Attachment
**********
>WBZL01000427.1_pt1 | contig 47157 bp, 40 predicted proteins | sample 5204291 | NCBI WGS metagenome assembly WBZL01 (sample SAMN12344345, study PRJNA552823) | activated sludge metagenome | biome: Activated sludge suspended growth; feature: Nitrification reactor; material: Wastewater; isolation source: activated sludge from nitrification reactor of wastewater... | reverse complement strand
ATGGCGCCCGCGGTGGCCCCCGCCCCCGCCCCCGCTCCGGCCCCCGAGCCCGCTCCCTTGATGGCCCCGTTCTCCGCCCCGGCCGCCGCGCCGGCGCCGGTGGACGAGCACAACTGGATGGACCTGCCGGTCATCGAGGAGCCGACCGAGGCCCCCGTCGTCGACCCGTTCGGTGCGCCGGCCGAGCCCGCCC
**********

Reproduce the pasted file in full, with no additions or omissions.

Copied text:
>WBZL01000427.1_pt1 | contig 47157 bp, 40 predicted proteins | sample 5204291 | NCBI WGS metagenome assembly WBZL01 (sample SAMN12344345, study PRJNA552823) | activated sludge metagenome | biome: Activated sludge suspended growth; feature: Nitrification reactor; material: Wastewater; isolation source: activated sludge from nitrification reactor of wastewater... | reverse complement strand
ATGGCGCCCGCGGTGGCCCCCGCCCCCGCCCCCGCTCCGGCCCCCGAGCCCGCTCCCTTGATGGCCCCGTTCTCCGCCCCGGCCGCCGCGCCGGCGCCGGTGGACGAGCACAACTGGATGGACCTGCCGGTCATCGAGGAGCCGACCGAGGCCCCCGTCGTCGACCCGTTCGGTGCGCCGGCCGAGCCCGCCC